New Analysis Shows the Moon Is Tectonically Active

Findings Published by Smithsonian Scientist Tom Watters
May 13, 2019
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Lunar Lobate Thrust Fault Scarp

This prominent lunar lobate thrust fault scarp is one of thousands discovered in Lunar Reconnaissance Orbiter Camera (LROC) images. The fault scarp or cliff is like a stair-step in the lunar landscape (left-pointing white arrows) formed when the near-surface crust is pushed together, breaks, and is thrust upward along a fault as the Moon contracts. Boulder fields,  patches of relatively high bright soil or regolith, are found on the scarp face and back scarp terrain (right-pointing arrows).

Credit: NASA/GSFC/Arizona State University/Smithsonian

Thousands of young cliff-like, fault scarps detected in images taken by NASA’s Lunar Reconnaissance Orbiter Camera (LROC) are evidence of a shrinking moon and recently active lunar faults. But just how recently these faults were active was not known. The Apollo astronauts placed seismometers on the moon that recorded shallow moonquakes, but the source of these quakes was also not known. New analysis of Apollo seismic data shows that some shallow moonquakes can be linked to young faults. This is evidence that the moon, like Earth, is tectonically active. The analysis is explained in “Shallow Seismic Activity and Young Thrust Faults on the Moon,” a paper by lead author and Smithsonian senior scientist Thomas R. Watters, published in the May issue of Nature Geoscience.

“It’s a great testament to the continued benefits of the Apollo program that seismic data collected over 40 years ago is helping to confirm that the moon is likely tectonically active today,” Watters said.  “The connection between the location and timing of shallow moonquakes and known young faults is further evidence that our moon is a dynamic world.”

The Apollo 11, 12, 14, 15 and 16 astronauts placed seismometers—instruments that measure the shaking produced by quakes—at their landing sites. Four of the seismometers operated from 1969 to 1977 and recorded 28 shallow moonquakes. Watters is lead author of the study that analyzed data from these seismometers using an algorithm, or mathematical program, developed to pinpoint quake locations detected by a sparse seismic network. The new analysis gave a better estimate of the moonquake locations.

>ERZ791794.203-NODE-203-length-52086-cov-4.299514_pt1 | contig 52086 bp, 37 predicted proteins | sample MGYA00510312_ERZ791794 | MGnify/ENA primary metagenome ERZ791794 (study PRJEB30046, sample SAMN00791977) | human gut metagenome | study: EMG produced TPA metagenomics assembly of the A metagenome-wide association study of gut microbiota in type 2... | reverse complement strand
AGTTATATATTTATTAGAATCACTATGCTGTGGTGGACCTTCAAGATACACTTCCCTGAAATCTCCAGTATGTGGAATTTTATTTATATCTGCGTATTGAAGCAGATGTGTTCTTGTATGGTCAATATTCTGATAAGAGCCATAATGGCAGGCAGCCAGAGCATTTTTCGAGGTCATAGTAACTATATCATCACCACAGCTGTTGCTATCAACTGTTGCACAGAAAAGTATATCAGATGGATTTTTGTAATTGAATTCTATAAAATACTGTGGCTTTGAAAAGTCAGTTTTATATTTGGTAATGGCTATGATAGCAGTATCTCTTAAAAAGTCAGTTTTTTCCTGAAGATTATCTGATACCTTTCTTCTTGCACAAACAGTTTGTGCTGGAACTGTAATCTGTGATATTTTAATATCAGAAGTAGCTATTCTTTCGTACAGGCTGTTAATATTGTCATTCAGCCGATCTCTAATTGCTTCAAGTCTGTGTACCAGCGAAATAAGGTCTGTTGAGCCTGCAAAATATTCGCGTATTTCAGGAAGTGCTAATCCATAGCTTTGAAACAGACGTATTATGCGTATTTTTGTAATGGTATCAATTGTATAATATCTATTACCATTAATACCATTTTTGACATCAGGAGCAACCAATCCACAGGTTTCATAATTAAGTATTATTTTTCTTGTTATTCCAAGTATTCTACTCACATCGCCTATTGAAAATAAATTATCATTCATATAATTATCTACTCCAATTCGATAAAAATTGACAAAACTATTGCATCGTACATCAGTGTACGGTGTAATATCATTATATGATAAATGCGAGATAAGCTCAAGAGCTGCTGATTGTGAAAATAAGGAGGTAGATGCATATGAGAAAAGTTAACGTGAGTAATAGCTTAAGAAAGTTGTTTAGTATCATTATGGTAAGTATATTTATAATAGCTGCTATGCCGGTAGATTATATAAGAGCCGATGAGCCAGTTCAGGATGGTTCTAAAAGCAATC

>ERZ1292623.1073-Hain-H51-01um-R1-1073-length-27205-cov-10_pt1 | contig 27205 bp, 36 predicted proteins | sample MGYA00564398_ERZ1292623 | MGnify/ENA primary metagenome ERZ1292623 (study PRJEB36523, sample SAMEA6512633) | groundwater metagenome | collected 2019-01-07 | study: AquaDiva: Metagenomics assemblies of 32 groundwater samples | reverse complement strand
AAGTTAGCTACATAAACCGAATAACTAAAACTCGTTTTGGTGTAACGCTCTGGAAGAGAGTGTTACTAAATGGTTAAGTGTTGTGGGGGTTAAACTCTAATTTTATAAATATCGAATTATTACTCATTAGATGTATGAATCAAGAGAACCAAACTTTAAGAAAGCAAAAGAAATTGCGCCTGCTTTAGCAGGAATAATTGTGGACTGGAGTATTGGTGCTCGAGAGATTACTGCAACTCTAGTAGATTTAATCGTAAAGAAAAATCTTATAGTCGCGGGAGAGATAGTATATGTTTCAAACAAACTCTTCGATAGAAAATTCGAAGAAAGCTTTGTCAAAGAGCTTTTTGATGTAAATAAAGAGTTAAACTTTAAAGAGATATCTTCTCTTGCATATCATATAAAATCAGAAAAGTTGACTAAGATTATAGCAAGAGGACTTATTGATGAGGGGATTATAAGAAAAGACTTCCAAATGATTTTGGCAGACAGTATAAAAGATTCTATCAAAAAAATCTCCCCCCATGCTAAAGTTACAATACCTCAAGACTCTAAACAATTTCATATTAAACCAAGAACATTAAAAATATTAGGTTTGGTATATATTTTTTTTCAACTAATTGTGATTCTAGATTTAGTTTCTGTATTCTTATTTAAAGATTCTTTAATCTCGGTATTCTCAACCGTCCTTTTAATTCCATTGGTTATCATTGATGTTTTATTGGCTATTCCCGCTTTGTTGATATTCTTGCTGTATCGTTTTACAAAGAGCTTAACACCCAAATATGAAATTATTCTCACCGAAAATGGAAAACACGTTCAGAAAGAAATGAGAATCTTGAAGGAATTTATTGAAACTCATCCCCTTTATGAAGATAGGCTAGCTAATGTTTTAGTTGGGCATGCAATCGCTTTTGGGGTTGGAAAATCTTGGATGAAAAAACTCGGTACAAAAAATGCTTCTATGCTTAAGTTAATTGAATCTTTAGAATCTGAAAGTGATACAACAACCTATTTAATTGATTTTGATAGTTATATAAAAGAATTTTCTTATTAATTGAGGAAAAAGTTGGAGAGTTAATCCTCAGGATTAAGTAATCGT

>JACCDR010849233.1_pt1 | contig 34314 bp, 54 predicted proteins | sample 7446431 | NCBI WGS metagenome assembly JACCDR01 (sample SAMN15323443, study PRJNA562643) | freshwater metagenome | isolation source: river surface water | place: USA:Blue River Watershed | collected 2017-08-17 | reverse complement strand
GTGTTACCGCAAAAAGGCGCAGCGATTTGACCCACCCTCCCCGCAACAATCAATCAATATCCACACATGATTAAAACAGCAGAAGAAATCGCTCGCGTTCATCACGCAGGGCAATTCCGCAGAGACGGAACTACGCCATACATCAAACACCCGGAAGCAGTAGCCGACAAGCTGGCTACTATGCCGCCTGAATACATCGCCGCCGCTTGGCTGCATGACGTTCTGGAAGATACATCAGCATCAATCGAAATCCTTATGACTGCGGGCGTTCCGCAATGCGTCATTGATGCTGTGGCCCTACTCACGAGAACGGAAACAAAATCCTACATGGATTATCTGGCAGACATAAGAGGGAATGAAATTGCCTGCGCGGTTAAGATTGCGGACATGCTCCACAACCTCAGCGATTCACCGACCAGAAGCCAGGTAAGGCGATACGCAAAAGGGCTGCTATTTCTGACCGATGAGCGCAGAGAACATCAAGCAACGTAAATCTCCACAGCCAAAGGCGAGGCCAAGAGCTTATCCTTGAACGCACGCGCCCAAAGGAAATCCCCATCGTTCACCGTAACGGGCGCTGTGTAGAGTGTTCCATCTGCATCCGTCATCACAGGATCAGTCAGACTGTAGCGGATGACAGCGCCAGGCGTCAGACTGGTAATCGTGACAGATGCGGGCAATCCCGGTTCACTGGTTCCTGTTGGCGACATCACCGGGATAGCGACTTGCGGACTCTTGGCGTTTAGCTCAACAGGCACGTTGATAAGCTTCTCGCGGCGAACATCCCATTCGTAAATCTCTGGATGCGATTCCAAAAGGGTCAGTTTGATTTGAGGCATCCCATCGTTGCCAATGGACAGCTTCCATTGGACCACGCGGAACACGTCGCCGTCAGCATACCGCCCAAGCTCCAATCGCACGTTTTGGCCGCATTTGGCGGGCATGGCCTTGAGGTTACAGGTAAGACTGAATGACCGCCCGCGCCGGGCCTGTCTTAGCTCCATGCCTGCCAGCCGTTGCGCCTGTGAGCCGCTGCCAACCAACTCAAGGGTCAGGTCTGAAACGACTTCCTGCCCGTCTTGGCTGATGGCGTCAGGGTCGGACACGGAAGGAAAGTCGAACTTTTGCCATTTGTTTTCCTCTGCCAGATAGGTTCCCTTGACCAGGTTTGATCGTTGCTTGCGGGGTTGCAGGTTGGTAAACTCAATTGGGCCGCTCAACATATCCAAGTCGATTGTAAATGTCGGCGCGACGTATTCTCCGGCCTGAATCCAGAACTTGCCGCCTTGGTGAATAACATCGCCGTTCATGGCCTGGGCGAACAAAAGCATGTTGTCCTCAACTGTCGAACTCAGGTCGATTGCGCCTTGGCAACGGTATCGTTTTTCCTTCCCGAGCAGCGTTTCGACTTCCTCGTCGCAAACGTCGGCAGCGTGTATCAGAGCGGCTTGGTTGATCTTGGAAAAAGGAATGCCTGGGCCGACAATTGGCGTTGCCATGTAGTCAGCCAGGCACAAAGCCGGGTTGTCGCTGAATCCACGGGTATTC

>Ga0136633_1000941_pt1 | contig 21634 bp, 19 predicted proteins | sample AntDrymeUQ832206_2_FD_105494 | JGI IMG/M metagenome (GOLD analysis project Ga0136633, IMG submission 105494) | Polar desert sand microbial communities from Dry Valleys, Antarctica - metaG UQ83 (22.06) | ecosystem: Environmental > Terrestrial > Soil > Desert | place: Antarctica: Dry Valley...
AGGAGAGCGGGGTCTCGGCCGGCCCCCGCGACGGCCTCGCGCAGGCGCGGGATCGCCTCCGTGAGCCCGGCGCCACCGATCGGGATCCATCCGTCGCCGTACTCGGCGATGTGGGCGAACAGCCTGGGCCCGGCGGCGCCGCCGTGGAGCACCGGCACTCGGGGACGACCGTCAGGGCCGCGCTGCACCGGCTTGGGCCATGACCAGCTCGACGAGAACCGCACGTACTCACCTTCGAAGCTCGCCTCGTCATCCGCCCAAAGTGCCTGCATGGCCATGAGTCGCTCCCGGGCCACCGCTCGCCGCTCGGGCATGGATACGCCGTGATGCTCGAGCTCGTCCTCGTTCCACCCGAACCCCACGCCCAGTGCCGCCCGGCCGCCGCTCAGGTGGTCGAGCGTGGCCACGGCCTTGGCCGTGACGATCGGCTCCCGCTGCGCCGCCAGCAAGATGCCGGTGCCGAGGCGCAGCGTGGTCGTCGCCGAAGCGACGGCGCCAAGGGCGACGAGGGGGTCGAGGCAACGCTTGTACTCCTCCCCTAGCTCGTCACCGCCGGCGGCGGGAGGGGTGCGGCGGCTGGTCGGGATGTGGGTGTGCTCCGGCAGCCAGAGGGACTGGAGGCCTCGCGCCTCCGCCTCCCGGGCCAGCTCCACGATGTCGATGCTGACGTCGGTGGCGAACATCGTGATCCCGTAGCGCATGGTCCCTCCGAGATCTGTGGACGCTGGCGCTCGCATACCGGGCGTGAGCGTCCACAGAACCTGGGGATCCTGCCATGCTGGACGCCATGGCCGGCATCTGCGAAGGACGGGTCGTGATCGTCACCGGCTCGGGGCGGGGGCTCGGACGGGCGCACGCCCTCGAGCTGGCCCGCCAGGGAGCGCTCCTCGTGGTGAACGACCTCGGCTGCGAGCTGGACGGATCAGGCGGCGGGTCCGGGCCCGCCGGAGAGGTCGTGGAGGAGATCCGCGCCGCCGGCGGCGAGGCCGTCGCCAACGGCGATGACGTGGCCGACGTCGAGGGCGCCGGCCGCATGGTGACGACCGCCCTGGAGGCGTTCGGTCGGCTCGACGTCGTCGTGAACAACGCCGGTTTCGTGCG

Using the revised location estimates, the team found that eight of the 28 shallow quakes were within 30 kilometers (18.6 miles) of faults visible in lunar images. This is close enough to tentatively attribute the quakes to the faults, since modeling by the team shows that this is the distance over which strong seismic shaking is expected to occur, given the size of these fault scarps.

“We think it’s very likely that these eight quakes were produced by faults slipping as stress built up when the lunar crust was compressed by global contraction and tidal forces, indicating that the Apollo seismometers recorded the shrinking moon and the moon is still tectonically active,” Watters said.

Watters is a scientist in the Center for Earth and Planetary Studies at the National Air and Space Museum and a co-investigator on the LROC. The research was funded by NASA’s Lunar Reconnaissance Orbiter (LRO) mission, launched June 18, 2009. LRO is managed by NASA Goddard for the Science Mission Directorate at NASA headquarters in Washington.

The National Air and Space Museum building on the National Mall in Washington, D.C., is located at Sixth Street and Independence Avenue S.W. The museum’s Steven F. Udvar-Hazy Center is located in Chantilly, Va., near Washington Dulles International Airport. Attendance at both buildings combined was 7.7 million in 2018, making it the most visited museum in America. The museum’s research, collections, exhibitions and programs focus on aeronautical history, space history and planetary studies. Both buildings are open from 10 a.m. until 5:30 p.m. every day (closed Dec. 25).

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